March Washington E-Bulletin

March 2, 2015

The March issue of the Washington E-Bulletin is available now on AALLNET.

IN THIS ISSUE
Vol. 2015, Issue 03
*AALL Lobby Day Special Edition*

A LOOK AHEAD

ACT NOW

AALL IN THE STATES

ROUNDUP AND REVIEW


AALL Applauds FCC Approval of Strong Net Neutrality Rules

February 26, 2015

By Elizabeth Holland

The Federal Communications Commission (FCC) voted today to adopt strict new rules for Internet providers, protecting net neutrality by reclassifying the Internet as a public utility. Under the new rules, broadband Internet service will be regulated under Title II of the Communications Act of 1934 and Section 706 of the Telecommunications Act of 1996. The rules lay out several key prohibitions on Internet Service Providers (ISPs), including banning ISPs from blocking or slowing down (“throttling”) web traffic or speeding it up in exchange for money (“paid prioritization”), and will apply to both fixed and wireless carriers. The Commission voted to adopt the rules along party lines 3-2, with Democrats in favor and Republicans opposed.

AALL commends the FCC on this historic vote, which echoes our July comments to the Commission. Together with the Association of Academic Health Sciences Libraries, the Medical Library Association, and the Special Libraries Association, AALL urged the FCC to pursue reclassification under Title II, while exercising forbearance for regulations in the Communications Act that are not pertinent to contemporary Internet service, are costly, or are burdensome. “Law libraries rely on net neutrality to fulfill their duty to provide nondiscriminatory access to online legal content. Reclassifying the Internet under Title II…will ensure that law libraries are able to provide equal access to the Internet and that everyone – whether a researcher, attorney, self-represented litigant, small business owner, or student – has a consistent and reliable way of accessing information online,” AALL President Holly M. Riccio said in a statement.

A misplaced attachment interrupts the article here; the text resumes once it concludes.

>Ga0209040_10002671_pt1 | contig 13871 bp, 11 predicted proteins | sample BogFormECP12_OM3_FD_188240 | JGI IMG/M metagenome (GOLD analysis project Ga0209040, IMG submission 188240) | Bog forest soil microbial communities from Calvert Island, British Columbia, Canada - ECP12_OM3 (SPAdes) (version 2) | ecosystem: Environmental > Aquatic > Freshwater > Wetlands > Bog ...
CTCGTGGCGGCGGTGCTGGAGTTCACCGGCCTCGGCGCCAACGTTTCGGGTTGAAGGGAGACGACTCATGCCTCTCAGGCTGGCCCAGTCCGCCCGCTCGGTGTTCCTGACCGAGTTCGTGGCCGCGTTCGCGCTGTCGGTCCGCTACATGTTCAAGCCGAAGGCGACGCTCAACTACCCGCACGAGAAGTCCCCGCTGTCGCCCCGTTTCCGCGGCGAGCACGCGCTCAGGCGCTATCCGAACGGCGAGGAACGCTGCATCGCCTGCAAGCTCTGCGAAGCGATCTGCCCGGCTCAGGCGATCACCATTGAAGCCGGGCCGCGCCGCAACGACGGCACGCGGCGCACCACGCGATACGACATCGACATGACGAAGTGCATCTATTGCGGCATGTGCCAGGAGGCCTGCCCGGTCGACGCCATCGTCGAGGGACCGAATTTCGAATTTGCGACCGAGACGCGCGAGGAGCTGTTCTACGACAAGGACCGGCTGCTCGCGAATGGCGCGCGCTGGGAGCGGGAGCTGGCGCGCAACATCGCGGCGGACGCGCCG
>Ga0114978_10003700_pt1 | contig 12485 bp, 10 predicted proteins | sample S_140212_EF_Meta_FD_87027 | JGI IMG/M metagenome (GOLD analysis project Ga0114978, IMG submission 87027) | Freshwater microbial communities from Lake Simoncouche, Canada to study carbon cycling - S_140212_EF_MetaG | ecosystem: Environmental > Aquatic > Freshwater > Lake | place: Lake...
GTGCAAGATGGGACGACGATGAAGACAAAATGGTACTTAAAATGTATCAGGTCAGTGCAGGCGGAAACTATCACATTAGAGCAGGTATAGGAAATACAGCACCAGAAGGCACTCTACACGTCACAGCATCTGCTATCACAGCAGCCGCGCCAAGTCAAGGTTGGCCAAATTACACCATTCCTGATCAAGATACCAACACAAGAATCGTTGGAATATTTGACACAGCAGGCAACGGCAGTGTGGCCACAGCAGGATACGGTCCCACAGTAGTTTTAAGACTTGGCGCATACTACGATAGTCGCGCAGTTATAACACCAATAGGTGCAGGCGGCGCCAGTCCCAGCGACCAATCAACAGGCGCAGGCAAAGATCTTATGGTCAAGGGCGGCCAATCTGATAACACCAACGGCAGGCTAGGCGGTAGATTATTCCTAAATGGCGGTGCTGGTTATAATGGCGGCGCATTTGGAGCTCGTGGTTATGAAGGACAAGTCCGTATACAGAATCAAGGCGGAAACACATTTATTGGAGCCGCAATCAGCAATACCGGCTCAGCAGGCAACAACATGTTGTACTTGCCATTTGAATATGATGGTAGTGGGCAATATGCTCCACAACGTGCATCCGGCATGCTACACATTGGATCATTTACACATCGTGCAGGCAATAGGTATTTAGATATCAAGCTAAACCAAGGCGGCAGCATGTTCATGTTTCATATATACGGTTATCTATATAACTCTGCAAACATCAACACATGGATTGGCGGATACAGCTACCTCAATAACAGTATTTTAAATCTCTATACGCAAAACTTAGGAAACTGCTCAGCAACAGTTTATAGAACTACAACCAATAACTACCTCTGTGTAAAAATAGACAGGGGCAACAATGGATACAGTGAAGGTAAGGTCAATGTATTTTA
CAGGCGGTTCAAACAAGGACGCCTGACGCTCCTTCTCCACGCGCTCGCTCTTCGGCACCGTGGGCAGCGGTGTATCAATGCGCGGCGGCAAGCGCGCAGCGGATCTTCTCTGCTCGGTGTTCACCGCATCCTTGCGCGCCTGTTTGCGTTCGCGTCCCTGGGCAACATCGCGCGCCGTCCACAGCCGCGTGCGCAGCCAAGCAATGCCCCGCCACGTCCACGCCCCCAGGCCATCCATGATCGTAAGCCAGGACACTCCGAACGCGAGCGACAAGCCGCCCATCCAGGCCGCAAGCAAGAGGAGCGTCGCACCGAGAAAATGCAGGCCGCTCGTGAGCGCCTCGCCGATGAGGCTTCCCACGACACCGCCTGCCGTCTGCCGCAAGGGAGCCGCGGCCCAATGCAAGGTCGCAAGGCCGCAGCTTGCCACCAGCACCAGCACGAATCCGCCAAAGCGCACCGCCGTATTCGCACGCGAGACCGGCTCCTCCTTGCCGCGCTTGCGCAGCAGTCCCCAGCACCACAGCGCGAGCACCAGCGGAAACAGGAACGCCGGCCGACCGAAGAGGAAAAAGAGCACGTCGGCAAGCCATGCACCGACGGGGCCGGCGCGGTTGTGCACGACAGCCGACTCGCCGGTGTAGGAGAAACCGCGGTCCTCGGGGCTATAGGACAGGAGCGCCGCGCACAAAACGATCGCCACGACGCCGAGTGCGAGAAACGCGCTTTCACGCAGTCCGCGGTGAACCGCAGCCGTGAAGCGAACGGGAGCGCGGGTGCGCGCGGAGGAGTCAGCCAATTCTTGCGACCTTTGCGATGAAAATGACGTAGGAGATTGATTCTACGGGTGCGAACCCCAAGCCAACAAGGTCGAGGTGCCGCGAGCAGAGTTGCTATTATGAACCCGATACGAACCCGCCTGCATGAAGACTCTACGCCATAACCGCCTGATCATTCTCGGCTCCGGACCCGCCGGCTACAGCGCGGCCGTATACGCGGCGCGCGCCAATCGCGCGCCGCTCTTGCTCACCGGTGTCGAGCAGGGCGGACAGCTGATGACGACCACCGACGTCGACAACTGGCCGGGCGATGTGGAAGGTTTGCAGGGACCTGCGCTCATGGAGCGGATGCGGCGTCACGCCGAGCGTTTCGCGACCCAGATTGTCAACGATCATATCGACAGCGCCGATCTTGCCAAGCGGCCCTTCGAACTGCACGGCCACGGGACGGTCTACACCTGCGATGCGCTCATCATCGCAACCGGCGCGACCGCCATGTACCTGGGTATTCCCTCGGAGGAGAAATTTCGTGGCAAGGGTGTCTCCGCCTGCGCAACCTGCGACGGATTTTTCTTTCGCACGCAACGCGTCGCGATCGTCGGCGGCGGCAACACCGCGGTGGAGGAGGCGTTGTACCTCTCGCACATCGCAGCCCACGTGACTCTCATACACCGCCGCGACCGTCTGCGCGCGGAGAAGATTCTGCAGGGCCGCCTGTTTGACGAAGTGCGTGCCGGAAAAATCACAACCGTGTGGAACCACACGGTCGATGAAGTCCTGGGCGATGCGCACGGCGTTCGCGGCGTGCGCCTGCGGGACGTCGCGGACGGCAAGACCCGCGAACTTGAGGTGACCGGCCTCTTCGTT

The new rules reflect more than a year of deliberation by the FCC and a surprising about-face by FCC Chairman Tom Wheeler, a former cable industry lobbyist, whose initial proposal was much friendlier to ISPs. Internet Service Providers are likely to challenge the new Open Internet Order in the courts, while Congressional Republicans are seeking a legislative solution to undermine the FCC’s authority. Still, today’s vote is a significant victory for open Internet advocates and a strong signal of the Commission’s intent to protect net neutrality to the best of its ability.


Can’t make it to D.C.? Here’s how you can help…

February 12, 2015

By Elizabeth Holland

In just a few short weeks, law librarians will travel to Washington, D.C., where they will meet with their members of Congress to discuss AALL’s top priority issues as part of our 2015 Local Advocate Lobby Day. Their conversations will cover a range of important topics facing law librarianship, including proposed Freedom of Information Act reforms, digital privacy, funding for the Government Publishing Office, Library of Congress, and related agencies.

If you’re unable to join your fellow AALL members in our nation’s capital, never fear! You can still help to magnify the impact of these meetings and expand AALL’s influence in Congress from the comfort of your desk.

Sign up to participate in our Virtual Lobby Day.

Our Virtual Lobby Day will take place simultaneously on March 18 and you can take action at any time during the day. By registering for the Virtual Lobby Day in advance, you’ll receive personalized directions and tips about contacting your member of Congress on March 18 using our Legislative Action Center. We’ll provide everything you need to take action on our targeted issues, including: background information on legislation, talking points, sample messages, and specific asks to make of your members of Congress based on their interests and committee assignments.